The GAL Program's efficiency and effectiveness were recently recognized by Florida Taxwatch's prestigious Prudential-Davis Productivity Awards, which honored the Program with a 2012 Eagle Award - the highest honor given. The award was made in recognition that the State Program "costs the least and benefits the most..." (Blue Ribbon Panel, Rilya Wilson 2002). By utilizing more than 18,000 volunteers over the last 5 years, engaging non-profits committed to supporting the program and children, utilizing pro bono attorneys around the state, and in particular through the Legal Aid Society of the Orange County Bar Association, the Program has saved the State millions of dollars. The worth of these volunteers and their contributions exceeds $20 million a year. The Program was also selected by Senator Marco Rubio as a national 2012 "Angel in Adoption" award recipient under the Congressional Coalition on Adoption's (CCAI) national recognition program. This coalition honors more than 150 Angels nationwide for excellence in finding forever families for children in the foster care system. The Angel awards are one of the highest honors given by the State's congressional delegation.
While not directly impacted by the Enterprise Efficiency Initiatives being coordinated by Department of Children and Families (DCF) Secretary David Wilkins, the GAL initiatives are certainly well-aligned. The aggressive recruitment of volunteers complements the Secretary's approach to building stronger community partnerships and engaging communities to solve local problems, whenever possible. Further, the Secretary's focus on every child having a mentor is supported by the work of dedicated guardians who often become life-long advocates for their assigned children. DCF's goal is that every child have a mentor will put a high focus on the appointment of mentors for dependent children. Although each mentor will be selected individually based on their relationship with the child, many of our GAL volunteers are already mentors and we will be providing training to our volunteers on what it means to mentor a child. This will equip them to meet the need for more mentors, when the situation is appropriate. Our all-volunteer initiative is effectively complementing (not duplicating) the work of community based care case managers who carry caseloads of dependent children, as GAL paid staff move away from carrying caseloads of children, and toward supervision and management of a team of volunteers.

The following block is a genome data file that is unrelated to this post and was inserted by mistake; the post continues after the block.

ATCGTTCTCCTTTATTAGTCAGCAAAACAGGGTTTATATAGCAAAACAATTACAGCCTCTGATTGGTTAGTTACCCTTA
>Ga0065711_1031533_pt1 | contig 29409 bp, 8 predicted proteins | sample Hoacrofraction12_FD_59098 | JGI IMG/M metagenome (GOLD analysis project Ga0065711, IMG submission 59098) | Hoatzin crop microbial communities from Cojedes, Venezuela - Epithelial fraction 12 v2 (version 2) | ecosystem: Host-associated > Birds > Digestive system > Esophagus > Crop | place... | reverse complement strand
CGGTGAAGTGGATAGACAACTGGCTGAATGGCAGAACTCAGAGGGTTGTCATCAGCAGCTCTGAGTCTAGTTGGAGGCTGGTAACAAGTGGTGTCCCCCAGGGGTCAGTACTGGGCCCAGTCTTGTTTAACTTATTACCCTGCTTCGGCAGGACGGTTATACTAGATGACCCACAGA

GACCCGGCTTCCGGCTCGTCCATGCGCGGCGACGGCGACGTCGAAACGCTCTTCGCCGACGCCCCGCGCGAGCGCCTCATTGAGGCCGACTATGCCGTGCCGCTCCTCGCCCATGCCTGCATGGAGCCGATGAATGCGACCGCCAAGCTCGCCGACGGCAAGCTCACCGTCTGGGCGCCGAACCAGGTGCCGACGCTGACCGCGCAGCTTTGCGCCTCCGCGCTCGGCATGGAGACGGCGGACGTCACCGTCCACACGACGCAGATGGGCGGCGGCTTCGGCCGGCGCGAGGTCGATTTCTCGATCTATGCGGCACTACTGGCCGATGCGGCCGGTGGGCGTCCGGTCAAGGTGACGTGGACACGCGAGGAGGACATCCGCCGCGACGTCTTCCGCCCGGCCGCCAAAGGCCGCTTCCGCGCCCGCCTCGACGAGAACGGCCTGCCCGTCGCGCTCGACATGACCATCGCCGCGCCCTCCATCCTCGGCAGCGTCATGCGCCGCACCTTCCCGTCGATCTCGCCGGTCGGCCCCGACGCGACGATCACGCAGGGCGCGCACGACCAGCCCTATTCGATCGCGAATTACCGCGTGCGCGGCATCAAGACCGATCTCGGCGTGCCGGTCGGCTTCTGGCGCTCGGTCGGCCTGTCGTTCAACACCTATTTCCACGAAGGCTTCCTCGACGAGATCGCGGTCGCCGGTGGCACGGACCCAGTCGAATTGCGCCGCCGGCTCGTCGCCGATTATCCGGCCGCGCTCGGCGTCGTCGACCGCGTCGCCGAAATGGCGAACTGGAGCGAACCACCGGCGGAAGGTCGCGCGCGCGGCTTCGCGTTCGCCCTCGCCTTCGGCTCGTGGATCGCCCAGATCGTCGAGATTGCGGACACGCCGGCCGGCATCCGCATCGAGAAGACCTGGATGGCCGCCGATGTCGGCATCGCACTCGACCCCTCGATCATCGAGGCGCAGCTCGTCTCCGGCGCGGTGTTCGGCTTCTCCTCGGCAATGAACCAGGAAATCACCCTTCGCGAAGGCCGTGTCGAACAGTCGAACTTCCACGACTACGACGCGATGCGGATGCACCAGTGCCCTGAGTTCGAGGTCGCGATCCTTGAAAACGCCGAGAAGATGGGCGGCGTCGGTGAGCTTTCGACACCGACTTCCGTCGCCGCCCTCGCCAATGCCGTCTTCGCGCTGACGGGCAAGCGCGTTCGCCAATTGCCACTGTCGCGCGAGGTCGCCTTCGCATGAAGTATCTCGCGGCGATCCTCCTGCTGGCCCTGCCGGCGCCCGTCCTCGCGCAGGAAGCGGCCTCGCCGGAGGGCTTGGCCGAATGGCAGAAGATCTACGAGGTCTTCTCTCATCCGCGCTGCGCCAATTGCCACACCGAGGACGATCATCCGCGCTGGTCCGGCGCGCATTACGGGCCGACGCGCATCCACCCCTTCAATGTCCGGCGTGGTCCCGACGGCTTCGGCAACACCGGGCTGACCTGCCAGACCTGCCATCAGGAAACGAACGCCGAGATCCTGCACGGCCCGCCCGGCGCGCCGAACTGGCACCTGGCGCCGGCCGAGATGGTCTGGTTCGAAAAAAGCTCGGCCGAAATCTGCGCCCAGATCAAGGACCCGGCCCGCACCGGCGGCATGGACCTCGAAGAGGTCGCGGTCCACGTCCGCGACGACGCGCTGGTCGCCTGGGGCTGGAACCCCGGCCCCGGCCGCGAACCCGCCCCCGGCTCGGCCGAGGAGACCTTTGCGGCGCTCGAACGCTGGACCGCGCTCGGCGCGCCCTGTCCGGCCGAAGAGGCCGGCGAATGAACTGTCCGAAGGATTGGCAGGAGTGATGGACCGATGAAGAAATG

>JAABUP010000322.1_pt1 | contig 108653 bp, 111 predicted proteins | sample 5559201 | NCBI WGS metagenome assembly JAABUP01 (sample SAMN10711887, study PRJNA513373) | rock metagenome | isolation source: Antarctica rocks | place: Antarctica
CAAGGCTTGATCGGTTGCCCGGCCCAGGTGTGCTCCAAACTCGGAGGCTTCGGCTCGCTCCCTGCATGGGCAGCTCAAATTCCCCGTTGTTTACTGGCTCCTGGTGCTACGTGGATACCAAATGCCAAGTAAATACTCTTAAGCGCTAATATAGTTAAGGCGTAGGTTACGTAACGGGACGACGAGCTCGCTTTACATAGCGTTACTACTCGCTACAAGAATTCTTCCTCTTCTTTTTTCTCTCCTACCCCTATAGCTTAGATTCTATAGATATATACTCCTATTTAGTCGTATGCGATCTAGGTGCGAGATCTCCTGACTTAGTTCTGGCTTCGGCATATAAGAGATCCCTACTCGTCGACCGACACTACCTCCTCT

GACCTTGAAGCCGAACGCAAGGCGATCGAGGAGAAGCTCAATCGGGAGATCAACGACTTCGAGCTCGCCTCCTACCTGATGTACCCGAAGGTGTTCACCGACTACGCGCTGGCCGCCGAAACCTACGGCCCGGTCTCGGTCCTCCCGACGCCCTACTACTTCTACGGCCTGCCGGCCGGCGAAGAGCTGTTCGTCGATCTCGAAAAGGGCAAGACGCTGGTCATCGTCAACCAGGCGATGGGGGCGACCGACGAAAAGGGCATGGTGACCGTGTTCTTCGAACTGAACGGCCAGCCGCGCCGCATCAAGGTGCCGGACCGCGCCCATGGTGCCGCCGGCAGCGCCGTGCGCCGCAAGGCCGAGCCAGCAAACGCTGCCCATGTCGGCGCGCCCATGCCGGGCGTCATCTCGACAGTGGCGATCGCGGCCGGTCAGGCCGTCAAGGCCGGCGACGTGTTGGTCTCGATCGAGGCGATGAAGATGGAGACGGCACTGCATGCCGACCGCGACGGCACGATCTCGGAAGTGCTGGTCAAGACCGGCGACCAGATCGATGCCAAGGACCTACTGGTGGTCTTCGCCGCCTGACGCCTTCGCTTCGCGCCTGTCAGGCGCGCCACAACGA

Thank you for your support and dedication to children. This email only addresses the budget request and not our substantive legislative proposals on "normalcy" for children in foster care. Please feel free to give me feedback and comments so I can make the best argument to support the best interest of children.